Over the past week, I’ve stayed quiet about #MeToo on social media. I’ve talked with friends, classmates and mentors. I’ve talked about social media campaigns and the armchair activism that they embody. I’ve talked about solidarity and the need for visibility. I’ve talked about how consciousness-raising and “zap actions” were cornerstones of second-wave feminism.
I do, honestly, believe that #MeToo misses the mark. I wish there were more men coming forward and acknowledging their role in gender-based violence. I wish there were more men saying #ItWasMe and owning their perpetuation, and asking how to be allies. But I don’t think #MeToo detracts from that. I hope with every fiber of my being that this conversation doesn’t fizzle, that we take this as an opportunity to effect actual change, and stop letting men in power take advantage of us in any way. Admittedly I was inititally critical of and frustrated by the whole campaign. But I am here now deciding to be optimistic. Let this be a wave we all dive deep into. Let this be a vehicle for progress.
The visibility of survivors over the past week has been jarring and necessary and has the potential to build an empowering community. I needed to step away from the internet for a few days because between the fire and the disclosure my heart hurt — in a way that was both angry and empathetic, in a way I wasn’t really sure how to process, so I went and shouted into the mountains.
I’ve spent the past three years working to empower women to feel safe coming forward and men to feel compelled to step in as allies while also acknowledging their complicity. I’m in school right now to do just that. I’ve rambled on and on about how we accept the love we think we deserve and what we deserve is so much better than this. And how no one is alone and how no one deserves to feel like their story shouldn’t be told for one reason or another. But I let myself be silenced anyway.
I’ve stayed silent because, as I so often do, I felt responsible for protecting people in my life from the “bad stuff.” Like my stories of sexual harassment and assault would tarnish the image my loved ones have of me as a powerful, take-no-bullshit woman. Like maybe, I wouldn’t be believed, because as someone who knows so much about this stuff, how could I let it happen to me.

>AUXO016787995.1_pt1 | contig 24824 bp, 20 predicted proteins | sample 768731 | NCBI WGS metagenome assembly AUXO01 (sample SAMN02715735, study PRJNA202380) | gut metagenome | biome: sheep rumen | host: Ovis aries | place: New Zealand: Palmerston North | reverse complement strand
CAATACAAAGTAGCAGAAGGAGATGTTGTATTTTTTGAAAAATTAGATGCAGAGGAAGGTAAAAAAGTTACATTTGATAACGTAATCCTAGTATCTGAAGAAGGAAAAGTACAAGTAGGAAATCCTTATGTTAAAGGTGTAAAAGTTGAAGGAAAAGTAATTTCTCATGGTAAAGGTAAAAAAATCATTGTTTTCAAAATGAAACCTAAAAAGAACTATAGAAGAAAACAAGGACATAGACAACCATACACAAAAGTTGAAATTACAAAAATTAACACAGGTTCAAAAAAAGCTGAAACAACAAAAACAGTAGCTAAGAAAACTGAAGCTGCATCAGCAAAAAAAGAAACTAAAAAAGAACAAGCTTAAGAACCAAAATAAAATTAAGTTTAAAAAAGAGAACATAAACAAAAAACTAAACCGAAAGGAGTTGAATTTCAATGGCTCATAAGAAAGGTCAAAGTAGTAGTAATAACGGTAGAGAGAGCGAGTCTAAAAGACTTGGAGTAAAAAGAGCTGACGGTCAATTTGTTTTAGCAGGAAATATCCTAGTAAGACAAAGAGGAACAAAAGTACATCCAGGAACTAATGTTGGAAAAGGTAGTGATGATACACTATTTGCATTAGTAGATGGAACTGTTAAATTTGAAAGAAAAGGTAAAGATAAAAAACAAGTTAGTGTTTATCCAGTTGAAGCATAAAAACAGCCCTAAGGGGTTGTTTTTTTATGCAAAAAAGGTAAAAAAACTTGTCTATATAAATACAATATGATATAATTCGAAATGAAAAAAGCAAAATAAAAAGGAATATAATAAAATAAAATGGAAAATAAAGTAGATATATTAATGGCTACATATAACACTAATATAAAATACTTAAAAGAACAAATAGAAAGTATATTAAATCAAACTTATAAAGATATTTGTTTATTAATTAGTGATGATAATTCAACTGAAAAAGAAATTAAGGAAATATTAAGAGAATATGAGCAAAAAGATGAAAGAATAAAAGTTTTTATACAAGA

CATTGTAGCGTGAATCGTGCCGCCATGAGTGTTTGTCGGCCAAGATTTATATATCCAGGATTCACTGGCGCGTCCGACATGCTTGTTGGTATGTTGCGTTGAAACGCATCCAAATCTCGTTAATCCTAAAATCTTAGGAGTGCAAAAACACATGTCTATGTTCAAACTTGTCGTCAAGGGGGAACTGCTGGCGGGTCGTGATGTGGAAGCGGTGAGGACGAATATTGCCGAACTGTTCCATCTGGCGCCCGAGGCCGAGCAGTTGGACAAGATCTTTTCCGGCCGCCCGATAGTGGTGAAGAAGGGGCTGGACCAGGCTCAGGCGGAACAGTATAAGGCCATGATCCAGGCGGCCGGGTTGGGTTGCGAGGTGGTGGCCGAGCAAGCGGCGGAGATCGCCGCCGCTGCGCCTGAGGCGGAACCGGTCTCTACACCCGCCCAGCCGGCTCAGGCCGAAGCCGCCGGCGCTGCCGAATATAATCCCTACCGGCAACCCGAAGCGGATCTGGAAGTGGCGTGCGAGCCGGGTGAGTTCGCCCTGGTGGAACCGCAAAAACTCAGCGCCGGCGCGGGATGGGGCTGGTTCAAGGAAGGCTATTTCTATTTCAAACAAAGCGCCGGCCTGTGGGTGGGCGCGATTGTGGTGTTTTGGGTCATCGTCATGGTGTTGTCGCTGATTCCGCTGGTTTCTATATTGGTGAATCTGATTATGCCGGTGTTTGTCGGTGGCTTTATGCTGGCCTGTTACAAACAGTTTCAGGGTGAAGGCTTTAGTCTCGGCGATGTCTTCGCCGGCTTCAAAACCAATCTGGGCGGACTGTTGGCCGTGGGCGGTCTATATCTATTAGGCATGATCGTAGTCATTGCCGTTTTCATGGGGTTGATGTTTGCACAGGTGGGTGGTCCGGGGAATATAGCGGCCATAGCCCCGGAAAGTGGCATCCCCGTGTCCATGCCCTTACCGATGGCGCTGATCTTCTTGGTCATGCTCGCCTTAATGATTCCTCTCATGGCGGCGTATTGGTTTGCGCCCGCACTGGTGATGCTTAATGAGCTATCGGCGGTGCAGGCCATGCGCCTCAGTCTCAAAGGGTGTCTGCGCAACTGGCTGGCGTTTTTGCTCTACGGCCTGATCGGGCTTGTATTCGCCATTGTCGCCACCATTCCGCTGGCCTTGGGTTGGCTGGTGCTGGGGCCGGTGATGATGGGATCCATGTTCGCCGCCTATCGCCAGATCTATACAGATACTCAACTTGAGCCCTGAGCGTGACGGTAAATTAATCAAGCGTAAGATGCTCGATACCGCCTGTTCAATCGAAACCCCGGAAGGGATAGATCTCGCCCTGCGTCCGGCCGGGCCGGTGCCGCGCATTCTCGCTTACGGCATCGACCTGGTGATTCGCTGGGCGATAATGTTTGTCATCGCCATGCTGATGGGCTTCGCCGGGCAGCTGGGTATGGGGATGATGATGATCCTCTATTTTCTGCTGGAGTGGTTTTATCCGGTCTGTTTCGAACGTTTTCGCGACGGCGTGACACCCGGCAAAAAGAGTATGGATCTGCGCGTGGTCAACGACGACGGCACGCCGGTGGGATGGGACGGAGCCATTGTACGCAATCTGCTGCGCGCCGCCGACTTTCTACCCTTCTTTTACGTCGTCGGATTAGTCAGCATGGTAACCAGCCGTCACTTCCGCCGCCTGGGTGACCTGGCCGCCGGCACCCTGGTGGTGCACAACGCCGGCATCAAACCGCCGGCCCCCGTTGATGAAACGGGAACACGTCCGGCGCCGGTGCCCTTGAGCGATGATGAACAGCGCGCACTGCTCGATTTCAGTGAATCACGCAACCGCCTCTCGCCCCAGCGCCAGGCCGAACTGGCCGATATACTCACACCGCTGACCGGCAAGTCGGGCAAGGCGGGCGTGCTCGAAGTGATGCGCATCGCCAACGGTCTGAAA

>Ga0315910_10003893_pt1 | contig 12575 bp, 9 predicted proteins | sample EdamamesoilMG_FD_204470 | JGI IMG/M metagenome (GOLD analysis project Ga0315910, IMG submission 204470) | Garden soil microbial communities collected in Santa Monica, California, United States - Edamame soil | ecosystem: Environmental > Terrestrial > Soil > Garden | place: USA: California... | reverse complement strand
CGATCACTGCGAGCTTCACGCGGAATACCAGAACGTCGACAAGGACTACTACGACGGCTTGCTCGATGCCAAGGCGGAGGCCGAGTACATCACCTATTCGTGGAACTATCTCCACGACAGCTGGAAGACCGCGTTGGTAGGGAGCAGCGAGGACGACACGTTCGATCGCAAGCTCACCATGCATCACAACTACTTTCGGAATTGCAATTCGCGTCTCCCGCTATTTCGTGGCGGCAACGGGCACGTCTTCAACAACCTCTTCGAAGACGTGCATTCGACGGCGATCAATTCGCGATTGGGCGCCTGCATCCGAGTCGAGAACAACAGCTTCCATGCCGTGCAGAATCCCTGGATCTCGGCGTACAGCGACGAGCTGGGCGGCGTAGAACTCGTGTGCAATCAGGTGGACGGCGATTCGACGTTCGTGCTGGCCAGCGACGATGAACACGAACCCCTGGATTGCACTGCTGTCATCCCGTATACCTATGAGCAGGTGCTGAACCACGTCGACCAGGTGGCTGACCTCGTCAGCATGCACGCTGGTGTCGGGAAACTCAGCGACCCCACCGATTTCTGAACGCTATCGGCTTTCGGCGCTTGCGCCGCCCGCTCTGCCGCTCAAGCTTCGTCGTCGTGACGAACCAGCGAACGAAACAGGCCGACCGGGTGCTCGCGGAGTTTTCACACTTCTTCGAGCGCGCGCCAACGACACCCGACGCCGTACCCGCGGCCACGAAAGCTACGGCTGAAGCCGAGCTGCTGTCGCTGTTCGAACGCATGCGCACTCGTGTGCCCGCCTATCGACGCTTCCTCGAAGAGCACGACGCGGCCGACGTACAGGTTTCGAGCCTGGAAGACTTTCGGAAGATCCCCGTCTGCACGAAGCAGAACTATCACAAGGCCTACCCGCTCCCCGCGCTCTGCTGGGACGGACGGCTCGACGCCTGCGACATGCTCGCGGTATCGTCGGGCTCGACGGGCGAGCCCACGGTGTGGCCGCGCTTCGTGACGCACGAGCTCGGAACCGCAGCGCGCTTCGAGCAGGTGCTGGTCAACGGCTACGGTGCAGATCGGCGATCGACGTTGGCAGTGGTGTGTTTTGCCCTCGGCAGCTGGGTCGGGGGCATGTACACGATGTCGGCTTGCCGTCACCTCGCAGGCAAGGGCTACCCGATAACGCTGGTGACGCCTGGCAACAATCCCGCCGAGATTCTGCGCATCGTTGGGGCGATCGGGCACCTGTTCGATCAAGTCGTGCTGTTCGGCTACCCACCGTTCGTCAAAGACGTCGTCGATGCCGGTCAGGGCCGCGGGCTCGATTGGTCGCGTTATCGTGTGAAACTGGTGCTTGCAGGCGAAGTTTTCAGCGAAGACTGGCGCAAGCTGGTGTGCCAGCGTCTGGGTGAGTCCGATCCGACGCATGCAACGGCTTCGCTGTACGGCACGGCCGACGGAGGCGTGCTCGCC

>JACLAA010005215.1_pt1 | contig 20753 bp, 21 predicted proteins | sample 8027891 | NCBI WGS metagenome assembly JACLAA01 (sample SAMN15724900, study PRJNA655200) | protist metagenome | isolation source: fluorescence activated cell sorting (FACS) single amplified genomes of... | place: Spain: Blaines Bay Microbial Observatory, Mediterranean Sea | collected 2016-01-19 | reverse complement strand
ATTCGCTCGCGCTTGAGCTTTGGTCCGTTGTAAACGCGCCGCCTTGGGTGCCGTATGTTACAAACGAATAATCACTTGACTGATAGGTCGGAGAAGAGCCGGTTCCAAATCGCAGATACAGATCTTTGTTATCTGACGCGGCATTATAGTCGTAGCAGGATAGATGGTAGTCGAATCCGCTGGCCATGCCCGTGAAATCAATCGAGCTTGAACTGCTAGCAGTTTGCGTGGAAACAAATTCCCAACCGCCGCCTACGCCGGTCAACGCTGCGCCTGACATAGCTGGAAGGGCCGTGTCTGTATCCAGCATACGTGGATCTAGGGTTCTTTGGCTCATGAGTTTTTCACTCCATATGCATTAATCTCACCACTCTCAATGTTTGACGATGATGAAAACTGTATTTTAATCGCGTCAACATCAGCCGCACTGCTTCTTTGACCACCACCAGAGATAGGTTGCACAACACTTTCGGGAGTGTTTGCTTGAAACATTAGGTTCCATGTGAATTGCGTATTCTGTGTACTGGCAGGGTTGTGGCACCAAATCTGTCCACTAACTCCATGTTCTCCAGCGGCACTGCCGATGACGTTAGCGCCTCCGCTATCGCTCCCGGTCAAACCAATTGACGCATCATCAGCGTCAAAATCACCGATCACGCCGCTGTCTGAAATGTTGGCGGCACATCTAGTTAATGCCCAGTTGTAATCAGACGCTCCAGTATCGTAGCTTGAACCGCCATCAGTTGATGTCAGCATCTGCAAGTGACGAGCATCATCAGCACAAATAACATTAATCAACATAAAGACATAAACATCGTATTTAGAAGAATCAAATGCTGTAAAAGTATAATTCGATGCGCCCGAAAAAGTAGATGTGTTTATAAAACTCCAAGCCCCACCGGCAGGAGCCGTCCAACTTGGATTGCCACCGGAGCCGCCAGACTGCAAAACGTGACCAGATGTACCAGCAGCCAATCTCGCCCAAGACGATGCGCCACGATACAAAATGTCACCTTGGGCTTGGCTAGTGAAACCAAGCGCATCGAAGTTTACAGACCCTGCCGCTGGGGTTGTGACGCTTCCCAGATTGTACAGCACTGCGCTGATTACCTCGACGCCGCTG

But watching women (and men! And non-binary folks!) be brave and disclose, I wanted to participate. I wanted to say, hey, you said this so I can too and I shouldn’t be scared. But I thought of the looks on the faces of people I love if I were to tell them about when I was twelve and someone grabbed my ass in PE class; or when I was 14 and someone grabbed me and started grinding on me at the toga dance after repeatedly being told to stop; when I was 23 and a man wiped his semen on my face on the bus; when I was 24 and I was run off the road on my bike because I rejected someone’s sexual advances; when I was 25 and I regained consciousness to find a stranger trying to rape me, and I second guess myself. I am afraid to hurt other people with my hurt. I am feeding this culture of silencing because even as I type this my hands are sweating and my heart is beating a million miles an hour because I am so scared of how other people will react.
I don’t want for a second to be treated as a victim. I don’t want anyone to look at me and sigh and say you poor thing I am so sorry. I want my disclosure, for everyone’s disclosure, to be a catalyst for actual fucking change. I want you to hear the shit I’ve put up with and say you know what, I was a silent bystander when my friend crossed a boundary they shouldn’t have; I crossed a boundary I shouldn’t have; I haven’t been doing everything I can to ensure that my friends’ bodies are safe. I want you to understand how ubiquitous this is — I want you to believe every single person who says ME TOO.
I think about how my experiences have shaped me and have made me a better advocate for the youth I work with. How they’ll make me a better social worker. How they make me scared of things that seem innocuous, like boys being nice to me and deep voices behind me in the grocery store, and how hard I’m working to break through that fear. And how as much as I rolled my eyes initially at yet another act of slacktivism, #MeToo made me want to speak up and made me feel empowered and supported.
So for the record, Me Fucking Too. #MeToo. #YoTambien. #CheAvei. And maybe I’m a little behind the curve, and this isn’t newsworthy anymore. But processing takes time and so many of these instances are still fresh — scabbed over but not yet scars. And what the fuck ever. If someone says #MeToo and that’s all they can do, that’s all they can do. But I’ll be here shouting at the mountains and then shouting at policy makers and hopefully one day someone else’s whisper will be a shout because maybe I can make a difference for them. Do what you can. Live within your means. Tell the truth in whatever way you see fit.
Whatever you do, fuck the patriarchy, empower those around you, be a good person.